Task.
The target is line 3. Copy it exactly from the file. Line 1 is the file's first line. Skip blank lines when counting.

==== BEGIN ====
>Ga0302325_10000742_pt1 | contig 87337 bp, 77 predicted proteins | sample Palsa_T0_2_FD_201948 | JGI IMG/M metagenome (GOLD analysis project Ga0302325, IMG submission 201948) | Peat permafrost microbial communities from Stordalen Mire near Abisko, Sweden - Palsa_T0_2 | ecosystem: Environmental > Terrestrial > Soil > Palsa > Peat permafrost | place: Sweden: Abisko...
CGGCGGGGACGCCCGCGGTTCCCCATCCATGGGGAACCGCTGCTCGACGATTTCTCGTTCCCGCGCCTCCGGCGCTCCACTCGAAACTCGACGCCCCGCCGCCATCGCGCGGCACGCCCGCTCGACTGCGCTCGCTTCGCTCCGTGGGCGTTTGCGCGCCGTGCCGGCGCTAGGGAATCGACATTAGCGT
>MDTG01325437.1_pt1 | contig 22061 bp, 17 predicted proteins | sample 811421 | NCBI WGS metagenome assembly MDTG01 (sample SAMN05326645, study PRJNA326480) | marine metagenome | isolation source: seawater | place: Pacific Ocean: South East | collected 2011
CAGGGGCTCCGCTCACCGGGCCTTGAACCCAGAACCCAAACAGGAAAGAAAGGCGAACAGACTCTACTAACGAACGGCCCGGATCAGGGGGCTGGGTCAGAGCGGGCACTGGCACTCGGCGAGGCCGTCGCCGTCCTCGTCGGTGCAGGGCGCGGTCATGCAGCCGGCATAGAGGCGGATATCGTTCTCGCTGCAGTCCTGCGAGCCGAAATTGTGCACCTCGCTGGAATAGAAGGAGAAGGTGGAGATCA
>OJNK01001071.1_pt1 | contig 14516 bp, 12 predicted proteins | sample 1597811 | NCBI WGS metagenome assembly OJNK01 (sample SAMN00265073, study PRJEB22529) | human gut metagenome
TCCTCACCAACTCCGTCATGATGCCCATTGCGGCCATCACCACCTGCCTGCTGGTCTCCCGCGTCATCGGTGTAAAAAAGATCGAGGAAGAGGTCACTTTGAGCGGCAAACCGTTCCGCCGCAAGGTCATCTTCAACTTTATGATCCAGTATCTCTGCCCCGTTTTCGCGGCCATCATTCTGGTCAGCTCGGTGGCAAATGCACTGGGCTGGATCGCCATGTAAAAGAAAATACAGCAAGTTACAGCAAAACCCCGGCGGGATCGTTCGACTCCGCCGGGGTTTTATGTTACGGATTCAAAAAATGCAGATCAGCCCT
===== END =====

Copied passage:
>MDTG01325437.1_pt1 | contig 22061 bp, 17 predicted proteins | sample 811421 | NCBI WGS metagenome assembly MDTG01 (sample SAMN05326645, study PRJNA326480) | marine metagenome | isolation source: seawater | place: Pacific Ocean: South East | collected 2011